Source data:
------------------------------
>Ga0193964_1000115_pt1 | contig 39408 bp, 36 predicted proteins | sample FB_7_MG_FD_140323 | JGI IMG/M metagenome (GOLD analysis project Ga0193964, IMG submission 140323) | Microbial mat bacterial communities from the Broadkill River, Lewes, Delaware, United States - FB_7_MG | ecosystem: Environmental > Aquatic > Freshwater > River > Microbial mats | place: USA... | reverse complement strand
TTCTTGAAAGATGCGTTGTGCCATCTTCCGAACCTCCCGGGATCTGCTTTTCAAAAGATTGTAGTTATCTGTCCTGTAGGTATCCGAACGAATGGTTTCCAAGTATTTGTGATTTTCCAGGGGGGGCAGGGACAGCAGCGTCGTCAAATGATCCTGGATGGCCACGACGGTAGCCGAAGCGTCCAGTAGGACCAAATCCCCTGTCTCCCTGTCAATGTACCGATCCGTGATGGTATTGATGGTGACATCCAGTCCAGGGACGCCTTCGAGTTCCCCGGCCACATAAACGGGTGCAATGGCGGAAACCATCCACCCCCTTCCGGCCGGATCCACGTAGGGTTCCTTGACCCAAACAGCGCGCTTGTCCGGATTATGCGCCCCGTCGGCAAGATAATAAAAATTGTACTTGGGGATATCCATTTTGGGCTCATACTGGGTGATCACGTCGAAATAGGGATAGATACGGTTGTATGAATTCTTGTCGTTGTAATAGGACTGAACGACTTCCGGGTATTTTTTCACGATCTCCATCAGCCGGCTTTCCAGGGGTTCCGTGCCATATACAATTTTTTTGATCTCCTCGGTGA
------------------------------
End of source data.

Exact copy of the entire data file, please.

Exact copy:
>Ga0193964_1000115_pt1 | contig 39408 bp, 36 predicted proteins | sample FB_7_MG_FD_140323 | JGI IMG/M metagenome (GOLD analysis project Ga0193964, IMG submission 140323) | Microbial mat bacterial communities from the Broadkill River, Lewes, Delaware, United States - FB_7_MG | ecosystem: Environmental > Aquatic > Freshwater > River > Microbial mats | place: USA... | reverse complement strand
TTCTTGAAAGATGCGTTGTGCCATCTTCCGAACCTCCCGGGATCTGCTTTTCAAAAGATTGTAGTTATCTGTCCTGTAGGTATCCGAACGAATGGTTTCCAAGTATTTGTGATTTTCCAGGGGGGGCAGGGACAGCAGCGTCGTCAAATGATCCTGGATGGCCACGACGGTAGCCGAAGCGTCCAGTAGGACCAAATCCCCTGTCTCCCTGTCAATGTACCGATCCGTGATGGTATTGATGGTGACATCCAGTCCAGGGACGCCTTCGAGTTCCCCGGCCACATAAACGGGTGCAATGGCGGAAACCATCCACCCCCTTCCGGCCGGATCCACGTAGGGTTCCTTGACCCAAACAGCGCGCTTGTCCGGATTATGCGCCCCGTCGGCAAGATAATAAAAATTGTACTTGGGGATATCCATTTTGGGCTCATACTGGGTGATCACGTCGAAATAGGGATAGATACGGTTGTATGAATTCTTGTCGTTGTAATAGGACTGAACGACTTCCGGGTATTTTTTCACGATCTCCATCAGCCGGCTTTCCAGGGGTTCCGTGCCATATACAATTTTTTTGATCTCCTCGGTGA